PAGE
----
# Chapter 8 Removing Data

A lot of the previous chapters have dealt with adding data or variables to your data. Sometimes though it is necessary to remove some part of our data too because it isn’t applicable to your research.

## 8.1 Reducing Columns

Let’s start by reducing the number of columns we have in our data. There are a few different ways you can do that, and you should probably choose the method that requires the least code. In these examples we’re going to focus on the use of the subset() command.

dat <- read.csv("~/Desktop/RClass/cps_00003.csv")
head(dat)
##   YEAR SERIAL MONTH  HWTFINL       CPSID REGION STATEFIP METRO METAREA
## 1 2018      1    11 1703.832 2.01708e+13     32        1     2    3440
## 2 2018      1    11 1703.832 2.01708e+13     32        1     2    3440
## 3 2018      3    11 1957.313 2.01809e+13     32        1     2    5240
## 4 2018      4    11 1687.784 2.01710e+13     32        1     2    5240
## 5 2018      4    11 1687.784 2.01710e+13     32        1     2    5240
## 6 2018      4    11 1687.784 2.01710e+13     32        1     2    5240
##   STATECENSUS FAMINC PERNUM   WTFINL      CPSIDP AGE SEX RACE EMPSTAT
## 1          63    830      1 1703.832 2.01708e+13  26   2  100      10
## 2          63    830      2 1845.094 2.01708e+13  26   1  100      10
## 3          63    100      1 1957.313 2.01809e+13  48   2  200      21
## 4          63    820      1 1687.784 2.01710e+13  53   2  200      10
## 5          63    820      2 2780.421 2.01710e+13  16   1  200      10
## 6          63    820      3 2780.421 2.01710e+13  16   1  200      10
##   LABFORCE EDUC VOTED VOREG
## 1        2  111    98    98
## 2        2  123    98    98
## 3        2   73     2    99
## 4        2   81     2    99
## 5        2   50    99    99
## 6        2   50    99    99

The data set dat has 22 variables. Let’s say I want to only keep 3 of them before merging it into another file. Below I extract STATEFIP, EDUC, and VOTED into a new object called dat2.

dat2 <- subset(dat, select=c(STATEFIP, EDUC, VOTED))
head(dat2)
##   STATEFIP EDUC VOTED
## 1        1  111    98
## 2        1  123    98
## 3        1   73     2
## 4        1   81     2
## 5        1   50    99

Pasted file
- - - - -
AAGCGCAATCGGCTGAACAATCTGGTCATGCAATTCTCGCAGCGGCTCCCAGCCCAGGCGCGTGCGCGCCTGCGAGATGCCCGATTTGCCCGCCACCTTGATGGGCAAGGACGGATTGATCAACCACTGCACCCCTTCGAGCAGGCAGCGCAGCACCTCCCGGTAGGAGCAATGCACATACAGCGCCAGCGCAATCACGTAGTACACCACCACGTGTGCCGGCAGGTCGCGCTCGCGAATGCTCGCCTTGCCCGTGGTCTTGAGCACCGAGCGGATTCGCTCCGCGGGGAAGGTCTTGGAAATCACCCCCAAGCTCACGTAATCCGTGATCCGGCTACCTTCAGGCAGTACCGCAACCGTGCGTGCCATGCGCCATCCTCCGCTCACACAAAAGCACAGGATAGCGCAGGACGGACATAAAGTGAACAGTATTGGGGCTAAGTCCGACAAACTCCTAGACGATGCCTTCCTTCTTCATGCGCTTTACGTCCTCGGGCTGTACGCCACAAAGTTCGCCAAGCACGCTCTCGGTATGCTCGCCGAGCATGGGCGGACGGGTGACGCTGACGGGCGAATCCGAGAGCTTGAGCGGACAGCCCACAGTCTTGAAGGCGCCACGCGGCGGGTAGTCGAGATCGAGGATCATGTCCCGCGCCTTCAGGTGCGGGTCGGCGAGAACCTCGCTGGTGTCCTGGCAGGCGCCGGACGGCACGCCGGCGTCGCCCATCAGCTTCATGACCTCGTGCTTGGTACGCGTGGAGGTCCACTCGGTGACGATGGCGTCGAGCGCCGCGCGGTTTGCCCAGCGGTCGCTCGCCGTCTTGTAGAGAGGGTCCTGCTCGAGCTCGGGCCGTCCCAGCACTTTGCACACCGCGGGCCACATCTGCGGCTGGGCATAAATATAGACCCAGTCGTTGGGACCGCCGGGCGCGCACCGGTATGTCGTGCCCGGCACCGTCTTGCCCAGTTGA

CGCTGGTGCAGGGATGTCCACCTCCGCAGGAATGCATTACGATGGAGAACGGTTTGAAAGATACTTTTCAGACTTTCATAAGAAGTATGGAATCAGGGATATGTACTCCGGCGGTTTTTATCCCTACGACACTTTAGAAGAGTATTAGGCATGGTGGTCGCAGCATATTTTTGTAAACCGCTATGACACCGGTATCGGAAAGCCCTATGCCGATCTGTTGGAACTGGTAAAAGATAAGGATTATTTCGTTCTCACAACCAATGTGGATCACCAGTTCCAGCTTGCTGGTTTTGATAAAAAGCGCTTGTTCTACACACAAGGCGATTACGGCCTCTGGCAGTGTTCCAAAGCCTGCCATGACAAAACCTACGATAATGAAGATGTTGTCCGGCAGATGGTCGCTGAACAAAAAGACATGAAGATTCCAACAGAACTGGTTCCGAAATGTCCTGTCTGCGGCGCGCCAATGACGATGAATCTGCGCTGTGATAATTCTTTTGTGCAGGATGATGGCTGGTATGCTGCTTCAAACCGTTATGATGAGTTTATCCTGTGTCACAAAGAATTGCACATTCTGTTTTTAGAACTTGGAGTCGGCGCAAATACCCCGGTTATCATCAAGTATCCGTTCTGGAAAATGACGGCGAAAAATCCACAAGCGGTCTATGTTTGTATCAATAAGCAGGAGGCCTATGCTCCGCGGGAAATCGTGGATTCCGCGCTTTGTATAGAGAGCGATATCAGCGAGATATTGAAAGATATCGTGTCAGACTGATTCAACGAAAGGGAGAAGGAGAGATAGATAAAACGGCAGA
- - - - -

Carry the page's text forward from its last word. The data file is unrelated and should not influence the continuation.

## 6        1   50    99

The annotation below looks a little more closely at the command we used above.

We’ll use subset a few different ways in this chapter. In that one we’re using it to “select” a list of variables that we want to keep. But, we can use that basic command to remove variables by name as well. Let’s say we have one variable that we want to get rid of for some reason.

dat3 <- subset(dat, select=-c(STATEFIP) )
head(dat3)
##   YEAR SERIAL MONTH  HWTFINL       CPSID REGION METRO METAREA STATECENSUS
## 1 2018      1    11 1703.832 2.01708e+13     32     2    3440          63
## 2 2018      1    11 1703.832 2.01708e+13     32     2    3440          63
## 3 2018      3    11 1957.313 2.01809e+13     32     2    5240          63
## 4 2018      4    11 1687.784 2.01710e+13     32     2    5240          63
## 5 2018      4    11 1687.784 2.01710e+13     32     2    5240          63
## 6 2018      4    11 1687.784 2.01710e+13     32     2    5240          63
##   FAMINC PERNUM   WTFINL      CPSIDP AGE SEX RACE EMPSTAT LABFORCE EDUC
## 1    830      1 1703.832 2.01708e+13  26   2  100      10        2  111
## 2    830      2 1845.094 2.01708e+13  26   1  100      10        2  123
## 3    100      1 1957.313 2.01809e+13  48   2  200      21        2   73
## 4    820      1 1687.784 2.01710e+13  53   2  200      10        2   81
## 5    820      2 2780.421 2.01710e+13  16   1  200      10        2   50
## 6    820      3 2780.421 2.01710e+13  16   1  200      10        2   50